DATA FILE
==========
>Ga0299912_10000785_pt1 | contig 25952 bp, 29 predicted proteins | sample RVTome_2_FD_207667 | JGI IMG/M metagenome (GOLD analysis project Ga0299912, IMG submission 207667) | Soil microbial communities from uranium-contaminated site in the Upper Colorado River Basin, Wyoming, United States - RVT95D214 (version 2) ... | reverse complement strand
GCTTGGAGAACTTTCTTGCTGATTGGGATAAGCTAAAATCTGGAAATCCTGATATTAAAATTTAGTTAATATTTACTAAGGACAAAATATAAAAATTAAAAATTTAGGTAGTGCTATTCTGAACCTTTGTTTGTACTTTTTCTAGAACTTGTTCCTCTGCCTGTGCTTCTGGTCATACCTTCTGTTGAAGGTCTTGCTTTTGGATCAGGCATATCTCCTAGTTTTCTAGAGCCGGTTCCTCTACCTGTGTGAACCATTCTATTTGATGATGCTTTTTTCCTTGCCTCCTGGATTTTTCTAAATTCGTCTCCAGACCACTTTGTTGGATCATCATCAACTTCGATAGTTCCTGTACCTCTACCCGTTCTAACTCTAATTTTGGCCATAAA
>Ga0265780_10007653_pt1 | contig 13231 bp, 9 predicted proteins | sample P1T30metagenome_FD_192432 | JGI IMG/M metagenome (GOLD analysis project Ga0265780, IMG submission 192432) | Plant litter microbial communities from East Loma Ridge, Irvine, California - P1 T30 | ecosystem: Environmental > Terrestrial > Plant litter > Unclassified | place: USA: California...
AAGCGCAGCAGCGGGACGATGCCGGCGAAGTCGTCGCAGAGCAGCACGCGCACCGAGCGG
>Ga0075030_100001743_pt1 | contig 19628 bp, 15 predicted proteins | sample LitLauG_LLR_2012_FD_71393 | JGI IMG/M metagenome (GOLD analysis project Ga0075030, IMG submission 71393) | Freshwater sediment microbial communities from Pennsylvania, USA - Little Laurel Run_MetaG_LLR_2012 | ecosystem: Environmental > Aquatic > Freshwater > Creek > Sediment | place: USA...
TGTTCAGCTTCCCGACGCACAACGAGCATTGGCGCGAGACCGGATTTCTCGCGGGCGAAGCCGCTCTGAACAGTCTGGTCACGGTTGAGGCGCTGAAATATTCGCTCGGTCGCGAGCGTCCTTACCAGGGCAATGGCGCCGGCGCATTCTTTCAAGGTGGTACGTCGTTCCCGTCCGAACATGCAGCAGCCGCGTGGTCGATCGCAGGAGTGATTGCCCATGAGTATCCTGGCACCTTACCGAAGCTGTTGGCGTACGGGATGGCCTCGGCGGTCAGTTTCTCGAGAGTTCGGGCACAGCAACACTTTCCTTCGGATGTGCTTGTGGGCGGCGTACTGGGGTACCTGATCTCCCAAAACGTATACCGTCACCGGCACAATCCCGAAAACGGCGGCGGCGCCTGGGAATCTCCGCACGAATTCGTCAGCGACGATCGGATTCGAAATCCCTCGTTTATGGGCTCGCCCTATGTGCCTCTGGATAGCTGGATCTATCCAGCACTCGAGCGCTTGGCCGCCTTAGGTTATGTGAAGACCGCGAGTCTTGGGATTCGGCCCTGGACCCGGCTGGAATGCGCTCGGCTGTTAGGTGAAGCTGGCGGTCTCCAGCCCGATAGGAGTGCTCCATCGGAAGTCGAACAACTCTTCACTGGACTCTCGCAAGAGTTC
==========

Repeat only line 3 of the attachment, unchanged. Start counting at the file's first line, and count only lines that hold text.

>Ga0265780_10007653_pt1 | contig 13231 bp, 9 predicted proteins | sample P1T30metagenome_FD_192432 | JGI IMG/M metagenome (GOLD analysis project Ga0265780, IMG submission 192432) | Plant litter microbial communities from East Loma Ridge, Irvine, California - P1 T30 | ecosystem: Environmental > Terrestrial > Plant litter > Unclassified | place: USA: California...